## Section: Research Program

### Local Interactions and Transient Analysis in Adaptive Dynamic Systems

Participants : Jonatha Anselmi, Nicolas Gast, Bruno Gaujal, Florence Perronnin, Jean-Marc Vincent, Panayotis Mertikopoulos.

Many systems can be effectively described by stochastic population
models. These systems are composed of a set of $n$ entities
interacting together and the resulting stochastic process can be
seen as a continuous-time Markov chain with a finite state
space. Many numerical techniques exist to study the behavior of
Markov chains, to solve stochastic optimal control
problems [93] or to perform
model-checking [52]. These techniques, however, are
limited in their applicability, as they suffer from the *curse
of dimensionality*: the state-space grows exponentially with $n$.

This results in the need for approximation techniques. Mean field analysis offers a viable, and often very accurate, solution for large $n$. The basic idea of the mean field approximation is to count the number of entities that are in a given state. Hence, the fluctuations due to stochasticity become negligible as the number of entities grows. For large $n$, the system becomes essentially deterministic. This approximation has been originally developed in statistical mechanics for vary large systems composed of more than ${10}^{20}$ particles (called entities here). More recently, it has been claimed that, under some conditions, this approximation can be successfully used for stochastic systems composed of a few tens of entities. The claim is supported by various convergence results [74], [83], [106], and has been successfully applied in various domains: wireless networks [56], computer-based systems [77], [88], [101], epidemic or rumour propagation [66], [81] and bike-sharing systems [70]. It is also used to develop distributed control strategies [105], [87] or to construct approximate solutions of stochastic model checking problems [58], [59], [60].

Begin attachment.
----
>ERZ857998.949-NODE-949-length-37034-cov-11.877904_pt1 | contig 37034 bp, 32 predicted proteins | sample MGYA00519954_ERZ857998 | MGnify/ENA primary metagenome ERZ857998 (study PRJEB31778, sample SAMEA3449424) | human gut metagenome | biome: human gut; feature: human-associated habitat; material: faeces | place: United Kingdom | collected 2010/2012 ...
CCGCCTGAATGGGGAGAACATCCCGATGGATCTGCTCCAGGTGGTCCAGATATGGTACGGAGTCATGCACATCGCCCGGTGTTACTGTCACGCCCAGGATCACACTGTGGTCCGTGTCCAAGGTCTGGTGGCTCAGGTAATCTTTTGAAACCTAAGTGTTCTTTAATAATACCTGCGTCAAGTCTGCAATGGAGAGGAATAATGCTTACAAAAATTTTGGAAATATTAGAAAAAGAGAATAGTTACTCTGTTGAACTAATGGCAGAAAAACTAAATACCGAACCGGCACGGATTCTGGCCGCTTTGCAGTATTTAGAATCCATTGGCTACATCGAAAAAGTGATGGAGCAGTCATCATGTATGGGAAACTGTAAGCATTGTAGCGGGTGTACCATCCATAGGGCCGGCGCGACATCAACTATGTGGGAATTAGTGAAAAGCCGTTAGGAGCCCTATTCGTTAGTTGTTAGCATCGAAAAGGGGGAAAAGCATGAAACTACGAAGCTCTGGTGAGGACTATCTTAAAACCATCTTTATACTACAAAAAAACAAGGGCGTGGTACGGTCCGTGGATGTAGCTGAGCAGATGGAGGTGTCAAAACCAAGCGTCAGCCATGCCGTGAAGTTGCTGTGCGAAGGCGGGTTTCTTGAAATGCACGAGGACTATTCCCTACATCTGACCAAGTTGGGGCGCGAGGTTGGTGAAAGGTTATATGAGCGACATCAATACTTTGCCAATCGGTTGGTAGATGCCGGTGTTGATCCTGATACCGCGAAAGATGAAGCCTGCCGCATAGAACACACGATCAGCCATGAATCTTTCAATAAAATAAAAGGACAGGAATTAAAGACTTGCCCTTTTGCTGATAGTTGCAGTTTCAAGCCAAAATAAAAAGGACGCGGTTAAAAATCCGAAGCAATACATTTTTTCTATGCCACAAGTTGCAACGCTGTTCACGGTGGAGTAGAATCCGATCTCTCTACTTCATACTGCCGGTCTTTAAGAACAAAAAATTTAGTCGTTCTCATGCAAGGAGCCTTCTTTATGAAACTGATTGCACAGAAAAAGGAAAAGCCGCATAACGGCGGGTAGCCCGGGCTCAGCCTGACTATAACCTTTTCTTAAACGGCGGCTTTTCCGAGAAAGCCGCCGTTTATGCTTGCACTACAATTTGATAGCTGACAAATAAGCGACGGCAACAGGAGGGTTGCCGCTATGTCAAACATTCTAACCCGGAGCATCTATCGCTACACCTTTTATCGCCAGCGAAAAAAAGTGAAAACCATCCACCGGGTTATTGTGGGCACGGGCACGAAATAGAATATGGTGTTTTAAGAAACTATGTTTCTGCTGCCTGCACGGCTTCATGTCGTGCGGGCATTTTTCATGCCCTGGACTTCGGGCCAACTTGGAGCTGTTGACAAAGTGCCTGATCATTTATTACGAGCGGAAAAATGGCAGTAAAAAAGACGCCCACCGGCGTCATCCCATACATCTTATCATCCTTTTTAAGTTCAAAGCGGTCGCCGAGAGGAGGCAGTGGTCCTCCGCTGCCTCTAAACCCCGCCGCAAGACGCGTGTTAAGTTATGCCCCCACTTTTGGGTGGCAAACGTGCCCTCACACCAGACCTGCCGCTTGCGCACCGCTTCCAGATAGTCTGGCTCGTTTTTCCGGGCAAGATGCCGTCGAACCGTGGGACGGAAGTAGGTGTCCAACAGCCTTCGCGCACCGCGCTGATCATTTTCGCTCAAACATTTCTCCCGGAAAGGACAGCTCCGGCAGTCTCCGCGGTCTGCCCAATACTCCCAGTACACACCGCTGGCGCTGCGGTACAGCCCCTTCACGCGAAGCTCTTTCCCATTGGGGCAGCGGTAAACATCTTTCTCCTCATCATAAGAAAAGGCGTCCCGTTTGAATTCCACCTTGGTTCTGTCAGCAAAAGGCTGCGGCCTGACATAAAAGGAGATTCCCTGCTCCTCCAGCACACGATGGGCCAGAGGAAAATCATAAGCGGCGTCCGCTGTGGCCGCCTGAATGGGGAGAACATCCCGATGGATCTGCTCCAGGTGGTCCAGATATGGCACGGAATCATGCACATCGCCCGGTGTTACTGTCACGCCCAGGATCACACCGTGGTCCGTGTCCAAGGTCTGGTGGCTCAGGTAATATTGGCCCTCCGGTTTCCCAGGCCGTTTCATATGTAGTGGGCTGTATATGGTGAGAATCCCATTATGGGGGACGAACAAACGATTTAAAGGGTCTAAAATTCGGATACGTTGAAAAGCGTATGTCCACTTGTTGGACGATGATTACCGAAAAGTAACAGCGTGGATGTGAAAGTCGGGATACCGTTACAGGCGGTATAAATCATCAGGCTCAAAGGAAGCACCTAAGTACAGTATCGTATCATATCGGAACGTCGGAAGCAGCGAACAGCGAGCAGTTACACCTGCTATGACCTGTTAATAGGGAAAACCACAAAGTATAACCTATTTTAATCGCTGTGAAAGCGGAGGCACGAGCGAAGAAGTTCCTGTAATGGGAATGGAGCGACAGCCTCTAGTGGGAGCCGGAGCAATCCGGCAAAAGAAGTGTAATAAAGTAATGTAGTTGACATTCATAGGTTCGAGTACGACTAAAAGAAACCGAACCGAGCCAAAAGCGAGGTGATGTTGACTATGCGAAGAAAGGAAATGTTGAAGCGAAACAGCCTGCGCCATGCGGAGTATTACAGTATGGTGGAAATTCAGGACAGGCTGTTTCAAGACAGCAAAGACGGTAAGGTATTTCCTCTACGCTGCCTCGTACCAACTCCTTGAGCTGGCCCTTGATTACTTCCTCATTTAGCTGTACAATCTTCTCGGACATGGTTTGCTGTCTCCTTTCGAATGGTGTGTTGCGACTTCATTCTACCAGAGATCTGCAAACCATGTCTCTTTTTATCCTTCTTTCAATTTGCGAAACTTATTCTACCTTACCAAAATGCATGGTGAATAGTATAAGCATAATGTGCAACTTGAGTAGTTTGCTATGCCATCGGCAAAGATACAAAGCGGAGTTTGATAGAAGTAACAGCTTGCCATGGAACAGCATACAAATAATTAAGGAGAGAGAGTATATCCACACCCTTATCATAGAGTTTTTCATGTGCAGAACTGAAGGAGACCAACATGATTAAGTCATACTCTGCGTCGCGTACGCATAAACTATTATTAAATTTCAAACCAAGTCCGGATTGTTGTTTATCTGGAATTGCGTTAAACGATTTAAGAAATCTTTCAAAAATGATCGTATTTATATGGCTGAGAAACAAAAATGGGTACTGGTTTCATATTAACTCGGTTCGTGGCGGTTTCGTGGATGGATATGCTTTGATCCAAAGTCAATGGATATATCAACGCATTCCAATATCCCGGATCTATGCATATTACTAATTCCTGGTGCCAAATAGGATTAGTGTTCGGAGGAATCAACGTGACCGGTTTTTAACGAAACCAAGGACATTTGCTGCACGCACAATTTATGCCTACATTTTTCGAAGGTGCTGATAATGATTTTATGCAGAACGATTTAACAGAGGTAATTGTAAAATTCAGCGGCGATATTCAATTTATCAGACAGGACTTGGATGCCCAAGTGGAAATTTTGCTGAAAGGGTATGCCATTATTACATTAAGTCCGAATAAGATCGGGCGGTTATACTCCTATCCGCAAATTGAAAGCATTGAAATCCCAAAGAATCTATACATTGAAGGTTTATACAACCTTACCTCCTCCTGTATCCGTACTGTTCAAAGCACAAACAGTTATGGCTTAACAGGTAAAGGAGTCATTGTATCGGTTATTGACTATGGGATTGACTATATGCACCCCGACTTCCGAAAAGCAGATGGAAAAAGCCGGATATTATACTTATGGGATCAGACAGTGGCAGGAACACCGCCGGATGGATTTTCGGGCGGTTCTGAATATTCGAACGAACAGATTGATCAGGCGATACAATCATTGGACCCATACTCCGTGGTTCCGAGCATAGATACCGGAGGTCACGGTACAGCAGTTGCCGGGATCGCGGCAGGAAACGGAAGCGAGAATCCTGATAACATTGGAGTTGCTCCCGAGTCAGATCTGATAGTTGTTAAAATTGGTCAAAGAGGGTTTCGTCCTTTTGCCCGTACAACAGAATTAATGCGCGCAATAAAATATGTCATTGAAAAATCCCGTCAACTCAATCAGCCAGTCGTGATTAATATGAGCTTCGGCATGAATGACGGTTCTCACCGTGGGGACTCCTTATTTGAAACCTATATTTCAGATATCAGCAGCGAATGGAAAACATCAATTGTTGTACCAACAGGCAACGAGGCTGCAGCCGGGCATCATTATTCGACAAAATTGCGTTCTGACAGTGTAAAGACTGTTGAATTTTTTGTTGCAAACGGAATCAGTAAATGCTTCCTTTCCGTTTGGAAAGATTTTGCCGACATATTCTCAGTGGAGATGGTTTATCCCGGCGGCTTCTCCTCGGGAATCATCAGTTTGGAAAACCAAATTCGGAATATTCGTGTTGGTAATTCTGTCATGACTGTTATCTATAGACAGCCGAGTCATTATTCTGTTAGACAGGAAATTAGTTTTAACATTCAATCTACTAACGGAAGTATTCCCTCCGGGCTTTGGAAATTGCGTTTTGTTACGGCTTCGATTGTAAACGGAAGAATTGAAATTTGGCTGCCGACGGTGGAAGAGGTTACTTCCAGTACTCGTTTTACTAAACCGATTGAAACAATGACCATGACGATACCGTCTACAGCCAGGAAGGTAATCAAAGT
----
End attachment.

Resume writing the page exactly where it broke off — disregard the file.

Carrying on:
Within the POLARIS project, we will continue developing both the theory behind these approximation techniques and their applications. Typically, these techniques require a homogeneous population of objects where the dynamics of the entities depend only on their state (the state space of each object must not scale with $n$ the number of objects) but neither on their identity nor on their spatial location. Continuing our work in [74], we would like to be able to handle heterogeneous or uncertain dynamics. Typical applications are caching mechanisms [77] or bike-sharing systems [71]. A second point of interest is the use of mean field or large deviation asymptotics to compute the time between two regimes [96] or to reach an equilibrium state. Last, mean-field methods are mostly descriptive and are used to analyse the performance of a given system. We wish to extend their use to solve optimal control problems. In particular, we would like to implement numerical algorithms that use the framework that we developed in [75] to build distributed control algorithms [68] and optimal pricing mechanisms [76].